ByMatt Kranis, writer at
President of the Salacious Crumb Fan Club. Staff Writer at Movie Pilot. Twitter: @Matt_Kranis
Matt Kranis

You can't talk about mockumentaries without talking about Christopher Guest. The writer/director/actor brought the genre to popularity with his role as idiot guitarist Nigel Tufnel in 1985's This Is Spinal Tap, and since has gone on to direct his own slew of acclaimed mock-docs including theater spoof Waiting For Guffman and dog-centric Best In Show among more. And if one thing's certain, it's that Guest isn't done with the genre just yet. Thankfully, we finally have our first look at Mascots, the filmmaker's latest mockumentary.

Mascots is set in the world of sports mascots, centered on a national competition to crown the country's greatest costumed sports performer. Armed with ridiculous suits and gimmicks, 20 finalists enter the competition, but only one can win the coveted Golden Fluffy Award.

As you can see in the trailer, Mascots is filled with funny characters, both in and out of their mascot suits. The mockumentary boasts a great comedy cast that reunites Guest with plenty of past collaborators alongside several newcomers, marking one of Netflix's strongest comedic ensembles and setting this one up for some serious success.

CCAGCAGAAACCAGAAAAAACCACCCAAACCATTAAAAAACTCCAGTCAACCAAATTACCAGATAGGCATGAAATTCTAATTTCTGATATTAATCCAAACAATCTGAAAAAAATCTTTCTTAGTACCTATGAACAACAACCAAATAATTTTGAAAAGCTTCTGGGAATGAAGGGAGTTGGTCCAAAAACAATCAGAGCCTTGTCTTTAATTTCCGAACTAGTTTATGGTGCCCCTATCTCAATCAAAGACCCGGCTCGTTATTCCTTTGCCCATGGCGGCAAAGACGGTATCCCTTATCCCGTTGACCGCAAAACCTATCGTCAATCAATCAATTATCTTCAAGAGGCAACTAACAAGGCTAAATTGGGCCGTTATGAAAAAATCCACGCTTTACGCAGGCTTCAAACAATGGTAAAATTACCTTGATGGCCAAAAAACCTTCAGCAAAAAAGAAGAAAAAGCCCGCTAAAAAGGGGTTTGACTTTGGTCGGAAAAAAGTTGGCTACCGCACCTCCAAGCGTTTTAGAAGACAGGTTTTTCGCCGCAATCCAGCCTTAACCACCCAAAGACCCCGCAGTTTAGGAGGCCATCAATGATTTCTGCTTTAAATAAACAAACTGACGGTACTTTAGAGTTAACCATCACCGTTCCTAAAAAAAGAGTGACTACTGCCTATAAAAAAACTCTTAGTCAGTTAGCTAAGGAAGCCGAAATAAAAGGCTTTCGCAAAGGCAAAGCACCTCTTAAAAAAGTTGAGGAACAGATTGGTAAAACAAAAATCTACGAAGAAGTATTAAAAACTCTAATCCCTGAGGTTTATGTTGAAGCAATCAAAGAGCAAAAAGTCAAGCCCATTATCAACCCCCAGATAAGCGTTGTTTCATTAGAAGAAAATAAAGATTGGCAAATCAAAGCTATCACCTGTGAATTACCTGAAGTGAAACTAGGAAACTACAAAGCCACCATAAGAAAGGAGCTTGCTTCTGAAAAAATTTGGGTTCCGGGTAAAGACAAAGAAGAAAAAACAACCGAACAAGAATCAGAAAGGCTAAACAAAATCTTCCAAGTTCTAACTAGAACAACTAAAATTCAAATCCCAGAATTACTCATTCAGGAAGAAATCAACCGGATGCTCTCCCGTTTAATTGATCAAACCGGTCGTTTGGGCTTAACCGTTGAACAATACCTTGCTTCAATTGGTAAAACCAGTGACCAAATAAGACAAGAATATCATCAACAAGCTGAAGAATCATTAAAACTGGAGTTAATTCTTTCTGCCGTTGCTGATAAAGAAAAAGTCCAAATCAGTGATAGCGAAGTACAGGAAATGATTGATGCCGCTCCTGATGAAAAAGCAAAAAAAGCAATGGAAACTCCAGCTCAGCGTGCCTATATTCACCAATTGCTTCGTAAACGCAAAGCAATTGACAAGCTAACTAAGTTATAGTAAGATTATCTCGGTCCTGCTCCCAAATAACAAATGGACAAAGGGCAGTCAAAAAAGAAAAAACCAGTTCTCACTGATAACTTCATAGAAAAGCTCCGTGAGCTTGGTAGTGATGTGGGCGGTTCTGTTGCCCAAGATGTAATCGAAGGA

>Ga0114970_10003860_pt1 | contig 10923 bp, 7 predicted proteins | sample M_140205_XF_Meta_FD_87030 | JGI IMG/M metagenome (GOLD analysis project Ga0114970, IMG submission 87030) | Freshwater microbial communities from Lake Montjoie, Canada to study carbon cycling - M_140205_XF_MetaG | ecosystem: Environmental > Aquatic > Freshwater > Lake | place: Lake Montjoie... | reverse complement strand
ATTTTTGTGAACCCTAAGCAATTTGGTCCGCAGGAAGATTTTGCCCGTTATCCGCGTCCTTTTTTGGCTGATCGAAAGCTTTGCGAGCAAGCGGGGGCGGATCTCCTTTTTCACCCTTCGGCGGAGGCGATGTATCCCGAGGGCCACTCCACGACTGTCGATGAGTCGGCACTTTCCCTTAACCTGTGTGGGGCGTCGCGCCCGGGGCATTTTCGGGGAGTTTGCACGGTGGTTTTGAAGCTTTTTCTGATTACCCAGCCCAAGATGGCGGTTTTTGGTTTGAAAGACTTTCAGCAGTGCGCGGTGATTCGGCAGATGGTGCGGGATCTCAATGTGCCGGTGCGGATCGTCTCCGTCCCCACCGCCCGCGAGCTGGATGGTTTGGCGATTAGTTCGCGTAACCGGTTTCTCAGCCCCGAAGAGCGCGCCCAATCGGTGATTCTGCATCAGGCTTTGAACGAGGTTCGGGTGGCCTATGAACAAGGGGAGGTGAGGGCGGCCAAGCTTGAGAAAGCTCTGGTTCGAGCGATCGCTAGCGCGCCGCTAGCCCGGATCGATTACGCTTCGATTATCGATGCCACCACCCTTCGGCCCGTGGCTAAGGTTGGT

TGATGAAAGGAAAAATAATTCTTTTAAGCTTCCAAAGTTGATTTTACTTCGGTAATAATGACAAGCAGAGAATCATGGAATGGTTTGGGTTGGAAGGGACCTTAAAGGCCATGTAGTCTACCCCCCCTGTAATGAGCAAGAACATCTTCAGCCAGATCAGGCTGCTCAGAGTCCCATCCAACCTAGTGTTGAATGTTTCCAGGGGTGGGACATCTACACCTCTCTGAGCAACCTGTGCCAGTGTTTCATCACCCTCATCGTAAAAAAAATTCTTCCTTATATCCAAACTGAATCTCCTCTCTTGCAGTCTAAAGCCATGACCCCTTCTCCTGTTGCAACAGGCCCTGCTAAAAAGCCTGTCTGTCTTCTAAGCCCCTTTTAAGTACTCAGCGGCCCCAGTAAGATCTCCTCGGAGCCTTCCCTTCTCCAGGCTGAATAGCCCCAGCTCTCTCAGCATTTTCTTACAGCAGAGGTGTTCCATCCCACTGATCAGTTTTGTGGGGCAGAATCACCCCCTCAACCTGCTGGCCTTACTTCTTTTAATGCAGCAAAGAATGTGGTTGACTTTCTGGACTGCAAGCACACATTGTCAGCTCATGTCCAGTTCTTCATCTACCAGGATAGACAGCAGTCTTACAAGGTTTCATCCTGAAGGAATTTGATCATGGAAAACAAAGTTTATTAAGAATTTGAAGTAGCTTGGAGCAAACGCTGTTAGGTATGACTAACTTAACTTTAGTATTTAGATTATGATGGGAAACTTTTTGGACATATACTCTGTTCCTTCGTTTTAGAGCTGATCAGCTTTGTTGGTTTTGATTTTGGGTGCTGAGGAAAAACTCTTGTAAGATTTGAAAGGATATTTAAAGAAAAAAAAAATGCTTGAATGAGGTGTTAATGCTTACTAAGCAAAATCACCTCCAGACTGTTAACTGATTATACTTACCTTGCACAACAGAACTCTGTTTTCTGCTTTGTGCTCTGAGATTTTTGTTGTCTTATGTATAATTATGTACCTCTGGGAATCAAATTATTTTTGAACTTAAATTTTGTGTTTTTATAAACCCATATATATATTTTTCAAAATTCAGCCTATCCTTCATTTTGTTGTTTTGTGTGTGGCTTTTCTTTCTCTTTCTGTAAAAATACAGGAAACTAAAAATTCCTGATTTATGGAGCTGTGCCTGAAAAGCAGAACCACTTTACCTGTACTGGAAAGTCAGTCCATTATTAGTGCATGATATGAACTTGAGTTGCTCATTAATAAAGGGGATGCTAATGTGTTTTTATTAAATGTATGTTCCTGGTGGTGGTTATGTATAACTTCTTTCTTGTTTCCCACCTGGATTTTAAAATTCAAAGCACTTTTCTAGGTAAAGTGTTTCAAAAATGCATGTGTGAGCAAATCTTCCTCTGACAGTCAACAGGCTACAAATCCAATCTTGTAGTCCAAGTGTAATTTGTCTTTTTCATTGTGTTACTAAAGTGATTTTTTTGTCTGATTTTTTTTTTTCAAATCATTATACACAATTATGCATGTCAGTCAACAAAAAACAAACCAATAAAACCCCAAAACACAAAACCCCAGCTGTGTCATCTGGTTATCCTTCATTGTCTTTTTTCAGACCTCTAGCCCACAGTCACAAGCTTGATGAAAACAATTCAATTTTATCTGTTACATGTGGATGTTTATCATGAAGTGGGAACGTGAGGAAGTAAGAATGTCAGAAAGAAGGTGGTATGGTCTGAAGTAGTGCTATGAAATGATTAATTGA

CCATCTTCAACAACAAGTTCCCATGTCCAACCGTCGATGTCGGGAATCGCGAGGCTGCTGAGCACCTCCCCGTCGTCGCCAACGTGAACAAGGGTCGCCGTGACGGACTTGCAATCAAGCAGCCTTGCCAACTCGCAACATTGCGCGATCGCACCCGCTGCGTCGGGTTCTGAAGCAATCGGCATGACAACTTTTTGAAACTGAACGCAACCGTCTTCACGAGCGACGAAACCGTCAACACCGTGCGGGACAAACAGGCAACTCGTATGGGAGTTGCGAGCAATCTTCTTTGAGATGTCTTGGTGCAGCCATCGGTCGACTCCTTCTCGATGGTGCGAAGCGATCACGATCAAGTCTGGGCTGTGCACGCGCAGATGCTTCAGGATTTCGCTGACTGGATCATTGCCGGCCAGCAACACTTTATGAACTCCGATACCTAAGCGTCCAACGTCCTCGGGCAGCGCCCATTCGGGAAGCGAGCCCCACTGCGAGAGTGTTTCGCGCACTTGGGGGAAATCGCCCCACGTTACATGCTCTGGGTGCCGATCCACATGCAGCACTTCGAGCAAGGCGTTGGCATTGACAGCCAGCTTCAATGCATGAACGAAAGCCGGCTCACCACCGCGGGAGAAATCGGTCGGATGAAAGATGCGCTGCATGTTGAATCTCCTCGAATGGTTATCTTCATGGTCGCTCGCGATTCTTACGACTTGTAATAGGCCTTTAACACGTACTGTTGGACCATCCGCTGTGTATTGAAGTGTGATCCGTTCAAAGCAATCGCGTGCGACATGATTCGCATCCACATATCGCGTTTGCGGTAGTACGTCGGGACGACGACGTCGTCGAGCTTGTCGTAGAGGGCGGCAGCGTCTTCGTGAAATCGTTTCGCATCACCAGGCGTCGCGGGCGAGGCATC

Casting Is Critical In Mockumentaries

Guest's mockumentaries have gained plenty of critical praise and fan appreciation, and while we're happy to heap praise on the creator (he deserves it), those movies wouldn't be nearly as successful were it not for their strong casts. That's because of how heavily he relies on improv to create his movies.

While Guest creates characters and scenarios for his actors, the dialogue is almost entirely improvised. It's a style the creator first employed with buddies Michael McKean and Harry Shearer while working on This Is Spinal Tap, which resulted in the film's signature blend of realism and absurdity.

Director Rob Reiner and his team assembled a movie that had all the trappings of a documentary, but with a totally ridiculous plot thanks to the improv. Of course, Guest has gone on to develop that style in the likes of Waiting for Guffman, Best In Show and For Your Consideration, with Mascots serving as the latest in his string of mockumentaries.

A Reliable Troupe Of Returning Stars

Don Lake, Ed Begley Jr., Jane Lynch and Michael Hitchcock return for Guest's latest.
Don Lake, Ed Begley Jr., Jane Lynch and Michael Hitchcock return for Guest's latest.

Guest relies so heavily on his casts that the director's basically created a comedy troupe of performers who recur throughout his movies. Actors like Fred Willard, Bob Balaban, Parker Posey, Jane Lynch and more have all appeared together in multiple Guest mockumentaries, giving the director a strong foundation for his quirky tales.

In a 2009 interview with the A.V. Club, Guest dove into why he keeps using the same actors, noting: